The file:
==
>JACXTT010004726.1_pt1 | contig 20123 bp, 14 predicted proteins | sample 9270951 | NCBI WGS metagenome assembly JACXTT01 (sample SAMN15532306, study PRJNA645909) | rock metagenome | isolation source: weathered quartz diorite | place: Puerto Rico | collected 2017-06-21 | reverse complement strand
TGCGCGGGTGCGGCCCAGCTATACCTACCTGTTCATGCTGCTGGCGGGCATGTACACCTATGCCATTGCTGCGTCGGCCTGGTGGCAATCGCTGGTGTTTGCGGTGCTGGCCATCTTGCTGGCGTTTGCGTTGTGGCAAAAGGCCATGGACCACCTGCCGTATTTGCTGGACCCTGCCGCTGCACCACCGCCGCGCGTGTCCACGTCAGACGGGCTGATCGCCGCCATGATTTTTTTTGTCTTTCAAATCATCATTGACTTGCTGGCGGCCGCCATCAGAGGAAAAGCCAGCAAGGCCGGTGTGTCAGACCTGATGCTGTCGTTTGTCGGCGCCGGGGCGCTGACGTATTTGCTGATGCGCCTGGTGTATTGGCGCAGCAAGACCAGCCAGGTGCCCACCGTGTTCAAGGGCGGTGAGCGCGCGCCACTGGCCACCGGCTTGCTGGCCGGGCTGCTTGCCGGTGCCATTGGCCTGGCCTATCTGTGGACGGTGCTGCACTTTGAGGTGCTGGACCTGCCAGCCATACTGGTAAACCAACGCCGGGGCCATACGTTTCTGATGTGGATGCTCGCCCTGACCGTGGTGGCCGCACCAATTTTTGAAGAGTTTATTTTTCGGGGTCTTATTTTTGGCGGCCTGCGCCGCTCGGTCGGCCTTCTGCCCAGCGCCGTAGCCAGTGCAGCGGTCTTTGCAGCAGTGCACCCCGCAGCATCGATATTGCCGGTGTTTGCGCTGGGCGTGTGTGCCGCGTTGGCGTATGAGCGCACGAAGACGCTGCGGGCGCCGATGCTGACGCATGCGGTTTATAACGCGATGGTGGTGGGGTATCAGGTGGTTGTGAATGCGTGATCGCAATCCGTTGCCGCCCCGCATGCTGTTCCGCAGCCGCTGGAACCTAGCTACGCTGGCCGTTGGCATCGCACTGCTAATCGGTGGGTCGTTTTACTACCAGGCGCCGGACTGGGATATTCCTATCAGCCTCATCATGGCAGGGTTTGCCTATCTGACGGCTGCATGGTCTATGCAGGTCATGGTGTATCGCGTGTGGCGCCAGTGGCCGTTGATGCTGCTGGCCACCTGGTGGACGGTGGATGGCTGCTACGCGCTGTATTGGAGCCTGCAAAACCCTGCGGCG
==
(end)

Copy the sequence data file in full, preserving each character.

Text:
>JACXTT010004726.1_pt1 | contig 20123 bp, 14 predicted proteins | sample 9270951 | NCBI WGS metagenome assembly JACXTT01 (sample SAMN15532306, study PRJNA645909) | rock metagenome | isolation source: weathered quartz diorite | place: Puerto Rico | collected 2017-06-21 | reverse complement strand
TGCGCGGGTGCGGCCCAGCTATACCTACCTGTTCATGCTGCTGGCGGGCATGTACACCTATGCCATTGCTGCGTCGGCCTGGTGGCAATCGCTGGTGTTTGCGGTGCTGGCCATCTTGCTGGCGTTTGCGTTGTGGCAAAAGGCCATGGACCACCTGCCGTATTTGCTGGACCCTGCCGCTGCACCACCGCCGCGCGTGTCCACGTCAGACGGGCTGATCGCCGCCATGATTTTTTTTGTCTTTCAAATCATCATTGACTTGCTGGCGGCCGCCATCAGAGGAAAAGCCAGCAAGGCCGGTGTGTCAGACCTGATGCTGTCGTTTGTCGGCGCCGGGGCGCTGACGTATTTGCTGATGCGCCTGGTGTATTGGCGCAGCAAGACCAGCCAGGTGCCCACCGTGTTCAAGGGCGGTGAGCGCGCGCCACTGGCCACCGGCTTGCTGGCCGGGCTGCTTGCCGGTGCCATTGGCCTGGCCTATCTGTGGACGGTGCTGCACTTTGAGGTGCTGGACCTGCCAGCCATACTGGTAAACCAACGCCGGGGCCATACGTTTCTGATGTGGATGCTCGCCCTGACCGTGGTGGCCGCACCAATTTTTGAAGAGTTTATTTTTCGGGGTCTTATTTTTGGCGGCCTGCGCCGCTCGGTCGGCCTTCTGCCCAGCGCCGTAGCCAGTGCAGCGGTCTTTGCAGCAGTGCACCCCGCAGCATCGATATTGCCGGTGTTTGCGCTGGGCGTGTGTGCCGCGTTGGCGTATGAGCGCACGAAGACGCTGCGGGCGCCGATGCTGACGCATGCGGTTTATAACGCGATGGTGGTGGGGTATCAGGTGGTTGTGAATGCGTGATCGCAATCCGTTGCCGCCCCGCATGCTGTTCCGCAGCCGCTGGAACCTAGCTACGCTGGCCGTTGGCATCGCACTGCTAATCGGTGGGTCGTTTTACTACCAGGCGCCGGACTGGGATATTCCTATCAGCCTCATCATGGCAGGGTTTGCCTATCTGACGGCTGCATGGTCTATGCAGGTCATGGTGTATCGCGTGTGGCGCCAGTGGCCGTTGATGCTGCTGGCCACCTGGTGGACGGTGGATGGCTGCTACGCGCTGTATTGGAGCCTGCAAAACCCTGCGGCG